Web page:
Individual Chicago public school budgets for the upcoming academic year were released Wednesday to principals, and they contain "no new per-pupil funding cuts," according to the district.
The budgets were calculated based on a Student Based Budgeting (SBB) funding rate of $4,087, the same funding level schools faced after school budgets were cut last February.
School budgets for the 2016-2017 academic year were spared from further cuts as "a result of last month's compromise in Springfield, CPS management efficiencies and participation from Chicago taxpayers," according to the district, which still faces a reported $300 million budget deficit.
"Just a few weeks ago, CPS faced the real prospect of unavoidable, devastating cuts. Thankfully, those cuts are off the table," CPS CEO Forrest Claypool said in a statement. "We will continue to tighten our belts, but thanks to the collaborative efforts of state leaders and Chicagoans that significantly reduced the district's budget deficit, our schools will open this fall with the resources to continue their remarkable academic progress."
CPS officials said the district will "undertake additional management efficiencies" in an effort to further reduce the district's deficit without making new classroom cuts.
"The past school year provided unique challenges to our school community, but today's budgets should provide relief and stability to our families and educators looking to the year ahead," added CPS Chief Education Officer Janice Jackson. "While we have work ahead of us, thanks to the deep commitment by our teachers, parents and the entire CPS community, the school year will start as scheduled and students will receive the resources and critical instruction time that they need to be successful."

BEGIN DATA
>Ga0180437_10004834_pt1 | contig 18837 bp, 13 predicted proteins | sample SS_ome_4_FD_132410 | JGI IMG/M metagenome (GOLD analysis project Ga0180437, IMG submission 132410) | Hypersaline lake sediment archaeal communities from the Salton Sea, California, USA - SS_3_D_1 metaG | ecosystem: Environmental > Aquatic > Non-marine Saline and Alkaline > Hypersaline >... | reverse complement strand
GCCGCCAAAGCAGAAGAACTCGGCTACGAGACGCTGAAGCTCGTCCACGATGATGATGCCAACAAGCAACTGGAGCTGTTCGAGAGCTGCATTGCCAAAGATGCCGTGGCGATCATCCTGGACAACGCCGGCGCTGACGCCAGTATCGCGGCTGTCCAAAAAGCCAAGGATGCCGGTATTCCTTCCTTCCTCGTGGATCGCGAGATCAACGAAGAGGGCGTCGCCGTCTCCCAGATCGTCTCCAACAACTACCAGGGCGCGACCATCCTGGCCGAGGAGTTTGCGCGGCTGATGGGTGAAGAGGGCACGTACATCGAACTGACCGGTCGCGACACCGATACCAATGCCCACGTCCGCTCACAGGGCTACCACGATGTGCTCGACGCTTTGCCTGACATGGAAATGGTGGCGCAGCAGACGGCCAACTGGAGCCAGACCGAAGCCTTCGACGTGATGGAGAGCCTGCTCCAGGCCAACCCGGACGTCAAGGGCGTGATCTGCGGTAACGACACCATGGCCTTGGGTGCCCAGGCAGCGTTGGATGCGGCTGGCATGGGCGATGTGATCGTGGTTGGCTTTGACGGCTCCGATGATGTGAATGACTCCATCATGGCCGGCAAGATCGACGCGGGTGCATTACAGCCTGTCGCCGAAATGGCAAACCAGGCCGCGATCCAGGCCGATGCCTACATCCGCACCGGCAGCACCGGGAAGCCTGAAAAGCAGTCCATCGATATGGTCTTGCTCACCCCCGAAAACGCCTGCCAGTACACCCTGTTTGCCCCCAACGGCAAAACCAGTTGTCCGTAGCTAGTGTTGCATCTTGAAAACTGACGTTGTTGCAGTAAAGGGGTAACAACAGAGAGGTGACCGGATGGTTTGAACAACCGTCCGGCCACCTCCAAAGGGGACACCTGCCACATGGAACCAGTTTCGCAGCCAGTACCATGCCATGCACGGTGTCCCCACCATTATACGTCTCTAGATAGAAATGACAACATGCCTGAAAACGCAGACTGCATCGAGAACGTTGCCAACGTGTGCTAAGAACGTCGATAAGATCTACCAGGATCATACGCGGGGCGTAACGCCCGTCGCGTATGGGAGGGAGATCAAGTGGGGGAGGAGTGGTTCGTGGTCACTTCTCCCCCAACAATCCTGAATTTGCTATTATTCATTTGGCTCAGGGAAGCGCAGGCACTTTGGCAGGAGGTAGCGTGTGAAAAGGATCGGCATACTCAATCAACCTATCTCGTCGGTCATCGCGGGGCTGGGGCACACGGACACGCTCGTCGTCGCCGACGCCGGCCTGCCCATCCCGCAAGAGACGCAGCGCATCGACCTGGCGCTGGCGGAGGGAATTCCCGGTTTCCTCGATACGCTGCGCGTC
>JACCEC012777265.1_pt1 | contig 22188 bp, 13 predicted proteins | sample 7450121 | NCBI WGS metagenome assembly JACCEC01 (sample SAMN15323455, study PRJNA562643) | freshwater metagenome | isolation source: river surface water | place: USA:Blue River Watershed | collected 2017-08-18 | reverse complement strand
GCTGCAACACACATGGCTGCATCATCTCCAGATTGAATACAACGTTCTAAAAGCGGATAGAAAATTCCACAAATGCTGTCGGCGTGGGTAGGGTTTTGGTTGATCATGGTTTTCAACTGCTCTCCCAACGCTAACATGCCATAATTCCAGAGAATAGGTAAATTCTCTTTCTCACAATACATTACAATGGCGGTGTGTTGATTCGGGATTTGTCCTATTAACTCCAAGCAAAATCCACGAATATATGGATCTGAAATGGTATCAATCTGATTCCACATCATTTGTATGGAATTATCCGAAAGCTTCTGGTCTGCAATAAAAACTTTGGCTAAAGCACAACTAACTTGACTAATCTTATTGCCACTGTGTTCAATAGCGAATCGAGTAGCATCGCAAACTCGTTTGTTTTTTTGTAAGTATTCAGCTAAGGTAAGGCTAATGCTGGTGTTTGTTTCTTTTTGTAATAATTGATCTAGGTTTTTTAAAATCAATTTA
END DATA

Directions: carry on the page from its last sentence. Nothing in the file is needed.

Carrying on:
In response to the new school budgets, Chicago Teachers Union Vice President Jesse Sharkey released the following statement:
While we are glad that 40 percent of the student-based budgeting (SBB) is off the table, school budgets are still lower than last year. Unacceptable school-level cuts continue, and to be clear, these fiscal decisions hurt our students. A short-term fix from Springfield cannot resolve the long-term damage done to Chicago Public Schools (CPS) by the Chicago Board of Education and Mayor Rahm Emanuel. Simply put, our schools need sustainable, progressive revenue.
We've had year after year of reductions in support personnel to schools, and 'efficiencies' that principals have tried to wring out of their schools. There have been hundreds of millions in cuts that CPS claims are 'away from the classroom,' but that have cut essential programming from transportation, counseling, after-school programs and even school libraries. Meanwhile, CPS has continued its decades-long practice of furthering segregation by funneling capital funds (long-term debt) towards expanding selective enrollment buildings while neglecting the 'under-enrolled' neighborhood schools in their shadow.
Today's vague SBB plan offers no details on how these new 'efficiencies' will be wrung out from 'schedules.' More importantly, there is no mention of any city effort beyond the state-authorized, state-implemented property tax--an authorization that returns us to the funding structure that existed prior to 1995.
CPS states it's faced an 'agonizing' choice, although the choice is actually a legal requirement resulting from its own fiscal irresponsibility and unwillingness to raise revenue on those who can afford it. The real choice is the one that the CTU has posed repeatedly--choosing to raise revenue from the wealthy to make our schools whole and move towards the schools Chicago's students deserve, and not cede to the status quo of relegating urban public education to under-funding and worsening segregation.
TIFs and a corporate head tax will resolve the budget gap completely and result in no cuts to our classrooms. Mayor Emanuel, CPS (CEO) Forrest Claypool and their wealthy friends and developers should pay their fair share instead of paying lip service to teachers, students and parents.